• Buy a meal–Your friend probably has some anxiety about his finances. Don’t just invite him to have lunch, treat him to it. He’s probably not going out very often and could definitely use a break.
  • Help her ask for help–You could wait for your friend to tell you specifically what she would like from you, but she might not ever get there. Most of us don’t like asking for help. Be proactive and help her figure out what she needs most.
  • Listen–We all like to say encouraging things to our friends, but some of those words of encouragement can be difficult to hear when you feel like you’re not accomplishing anything. Encourage your friend to talk about his experience and how his search is going without telling him how surprised you are that he is still out of work.
  • Assume she’s doing the obvious–Of course, she is looking at online job boards and following up on the leads you have provided. Let her know when you come across a more targeted source or meet someone new in her industry, though.
  • Let him worry–This one is hard and I broke this rule myself just last week saying, “You didn’t like that job anyway; maybe it’s all for the best.” Even if that’s true, saying so may invalidate your friend’s feelings. Your friend will worry whether they express it to you or not. Be a safe place for him to say so and move on.

We all want to help our friends when they are anxious or in trouble and with today’s unemployment rate, a job search can take a while. Scott Adams said, “There’s no such thing as a small act of kindness. Every act creates a ripple with no logical end.” Sometimes the smallest thing makes a huge difference.

Wendy Stackhouse for Artisan Creative

Labor Day or Thinking Day

Friday, August 30th, 2013|

As so many of the people around me are starting a new school year, the importance of having a clean start, with clear goals and benchmarks comes to mind. I, like the students around me, love an empty notebook, new pens, and a three-day weekend to take a breath before making a proper beginning.

Most articles we read about time management concentrate on being more productive–getting more done in the shortest possible time. And I’m a big fan of what I call “ninja” multitasking–finding ways to do things faster and more accurately, both to benefit myself (more free time) and my clients (better work), brings me great satisfaction.

I recently came across an article on LinkedIn by eBay CEO John Donahoe called “To Beat the Chaos, Take a Thinking Day” and it really struck home. Donahoe takes a day of uninterrupted time every three months to focus on what’s important, to “recalibrate and adjust my goals, my priorities, and my calendar.” Sounds like a good idea.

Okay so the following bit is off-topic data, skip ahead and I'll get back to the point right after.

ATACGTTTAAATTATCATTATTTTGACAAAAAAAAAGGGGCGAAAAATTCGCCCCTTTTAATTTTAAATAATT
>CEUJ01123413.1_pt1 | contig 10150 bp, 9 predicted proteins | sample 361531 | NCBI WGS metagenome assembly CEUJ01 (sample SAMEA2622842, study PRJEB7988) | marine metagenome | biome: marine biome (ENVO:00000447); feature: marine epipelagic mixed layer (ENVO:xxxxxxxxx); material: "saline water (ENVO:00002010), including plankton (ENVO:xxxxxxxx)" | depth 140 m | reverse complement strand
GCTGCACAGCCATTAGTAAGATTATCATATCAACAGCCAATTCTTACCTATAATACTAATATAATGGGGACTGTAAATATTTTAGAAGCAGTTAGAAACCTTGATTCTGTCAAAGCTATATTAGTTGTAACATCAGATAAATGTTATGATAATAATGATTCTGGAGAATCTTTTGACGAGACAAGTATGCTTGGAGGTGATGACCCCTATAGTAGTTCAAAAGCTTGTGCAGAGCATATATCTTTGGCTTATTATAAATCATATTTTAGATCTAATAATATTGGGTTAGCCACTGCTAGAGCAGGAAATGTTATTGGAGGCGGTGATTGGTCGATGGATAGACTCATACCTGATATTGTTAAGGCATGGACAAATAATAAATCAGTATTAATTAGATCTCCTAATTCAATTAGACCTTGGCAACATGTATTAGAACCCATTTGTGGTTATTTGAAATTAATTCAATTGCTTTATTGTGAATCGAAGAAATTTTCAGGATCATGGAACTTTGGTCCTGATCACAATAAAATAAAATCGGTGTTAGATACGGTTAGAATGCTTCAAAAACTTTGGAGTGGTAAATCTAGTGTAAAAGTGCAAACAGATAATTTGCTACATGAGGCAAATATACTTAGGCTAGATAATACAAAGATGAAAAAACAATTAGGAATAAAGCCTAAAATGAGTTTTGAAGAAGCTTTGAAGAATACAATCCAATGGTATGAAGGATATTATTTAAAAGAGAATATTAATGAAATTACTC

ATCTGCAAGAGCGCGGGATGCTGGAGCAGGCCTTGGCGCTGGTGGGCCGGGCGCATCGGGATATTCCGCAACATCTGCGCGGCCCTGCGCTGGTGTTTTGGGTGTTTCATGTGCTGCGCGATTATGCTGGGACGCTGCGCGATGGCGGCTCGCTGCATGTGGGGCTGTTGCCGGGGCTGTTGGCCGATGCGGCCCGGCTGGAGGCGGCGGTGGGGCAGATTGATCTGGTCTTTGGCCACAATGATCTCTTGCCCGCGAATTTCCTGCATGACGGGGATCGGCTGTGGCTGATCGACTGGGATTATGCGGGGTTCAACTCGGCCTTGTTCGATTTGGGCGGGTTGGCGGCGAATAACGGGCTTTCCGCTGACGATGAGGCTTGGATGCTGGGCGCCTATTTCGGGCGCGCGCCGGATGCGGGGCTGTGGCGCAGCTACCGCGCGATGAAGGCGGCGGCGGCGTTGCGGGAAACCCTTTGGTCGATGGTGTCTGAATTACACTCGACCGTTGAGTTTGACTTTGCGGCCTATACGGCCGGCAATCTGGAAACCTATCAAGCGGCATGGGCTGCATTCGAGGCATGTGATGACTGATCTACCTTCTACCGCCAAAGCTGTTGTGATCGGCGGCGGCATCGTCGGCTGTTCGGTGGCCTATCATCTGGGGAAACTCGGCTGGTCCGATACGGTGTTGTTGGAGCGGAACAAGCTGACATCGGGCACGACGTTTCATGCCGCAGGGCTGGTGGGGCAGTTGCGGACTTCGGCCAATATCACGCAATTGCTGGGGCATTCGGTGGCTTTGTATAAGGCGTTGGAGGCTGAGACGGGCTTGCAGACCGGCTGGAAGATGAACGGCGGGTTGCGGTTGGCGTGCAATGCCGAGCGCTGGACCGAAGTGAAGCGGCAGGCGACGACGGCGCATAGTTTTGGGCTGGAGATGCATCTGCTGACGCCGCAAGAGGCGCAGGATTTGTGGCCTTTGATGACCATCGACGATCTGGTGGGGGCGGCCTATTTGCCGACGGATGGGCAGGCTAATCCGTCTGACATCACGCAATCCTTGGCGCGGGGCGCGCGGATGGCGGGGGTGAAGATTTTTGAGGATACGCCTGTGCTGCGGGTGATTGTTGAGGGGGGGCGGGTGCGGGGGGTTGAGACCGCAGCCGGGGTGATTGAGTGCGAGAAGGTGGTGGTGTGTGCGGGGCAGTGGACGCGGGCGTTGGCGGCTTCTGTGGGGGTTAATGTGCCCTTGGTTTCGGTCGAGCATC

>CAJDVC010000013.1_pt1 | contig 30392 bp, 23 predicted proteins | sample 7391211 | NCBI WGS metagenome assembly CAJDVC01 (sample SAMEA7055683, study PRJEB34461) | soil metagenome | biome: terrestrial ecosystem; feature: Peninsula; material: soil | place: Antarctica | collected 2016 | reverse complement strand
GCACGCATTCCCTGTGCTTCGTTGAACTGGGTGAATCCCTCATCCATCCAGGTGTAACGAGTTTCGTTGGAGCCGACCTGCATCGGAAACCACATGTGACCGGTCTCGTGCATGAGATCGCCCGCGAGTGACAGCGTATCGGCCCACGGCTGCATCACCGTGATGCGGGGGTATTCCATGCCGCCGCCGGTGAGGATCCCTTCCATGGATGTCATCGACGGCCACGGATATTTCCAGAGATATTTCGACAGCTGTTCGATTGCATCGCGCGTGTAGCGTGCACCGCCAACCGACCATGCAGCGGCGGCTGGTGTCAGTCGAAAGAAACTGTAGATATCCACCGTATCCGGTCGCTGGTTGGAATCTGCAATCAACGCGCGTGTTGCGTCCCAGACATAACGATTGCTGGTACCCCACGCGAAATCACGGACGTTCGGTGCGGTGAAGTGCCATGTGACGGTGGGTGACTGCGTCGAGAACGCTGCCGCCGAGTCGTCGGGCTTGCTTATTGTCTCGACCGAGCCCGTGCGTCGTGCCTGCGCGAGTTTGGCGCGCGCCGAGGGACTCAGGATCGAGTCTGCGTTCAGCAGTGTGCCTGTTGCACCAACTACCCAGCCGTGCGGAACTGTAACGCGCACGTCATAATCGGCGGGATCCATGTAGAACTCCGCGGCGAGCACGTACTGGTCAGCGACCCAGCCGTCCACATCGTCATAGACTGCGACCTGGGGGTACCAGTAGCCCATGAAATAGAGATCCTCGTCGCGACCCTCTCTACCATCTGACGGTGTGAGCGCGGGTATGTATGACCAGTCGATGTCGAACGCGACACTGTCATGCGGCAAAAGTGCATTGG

There are inevitably times when we feel constantly behind, every day filled up with urgent projects and deadlines, so full that working hours run into family time. Add volunteer responsibilities, and it’s not hard to feel overwhelmed.

So on the upcoming long weekend, I will be taking a look at my routine (again), deciding what to carve time out for this fall and what to let go. And I will set some new goals for my new year. I never could adjust to not starting over in September anyway.

We would love to hear about your goals for the new school year, whatever they may be. Tell us about them in the comments!

Wendy Stackhouse, for Artisan Creative

Reflections: Being Inspiring

Thursday, August 15th, 2013|

As creatives, we know that inspiration sometimes strikes when we need it and sometimes it stays away. There are days when we can’t write down our ideas as fast as they come to us and days when we sit staring at the screen, the sketchbook, the canvas, wondering if we will ever have another original thought.

Whether it is getting out into nature, listening to music, exercising, or practicing a hobby for a while, most of us have techniques we use to refresh our well of creativity. But today’s topic is being inspiring, not being inspired. So let’s turn it around a bit. When a co-worker or a collaborator is in need of some inspiration, try some of these techniques to help them out of a rut:

  • Ask questions–Explaining what the challenge is may help your colleague find a way around it. Take the opportunity to brainstorm about it together.
  • Use positive language–Friends need someone to listen when they need to vent, but the language we use about a creative block can help it to break up or build it into a seemingly impregnable wall. Help your friend make a list of what’s good about the project so far and stop judging herself for not having solved everything yet.
  • Be enthusiastic–Genuine delight is contagious. Be generous with it.
  • Try your strategies on them–Take your struggling friend for a walk outside. Share an inspiring playlist or inspirational quote. Send them a link to an amazing photo or painting. 

Help a friend experiencing a creative block and you can be the difference between a good day and a bad one. Pablo Picasso said: “Inspiration exists, but it has to find us working.” Be the inspiration; don’t just wait for it to hit.

Wendy Stackhouse, for Artisan Creative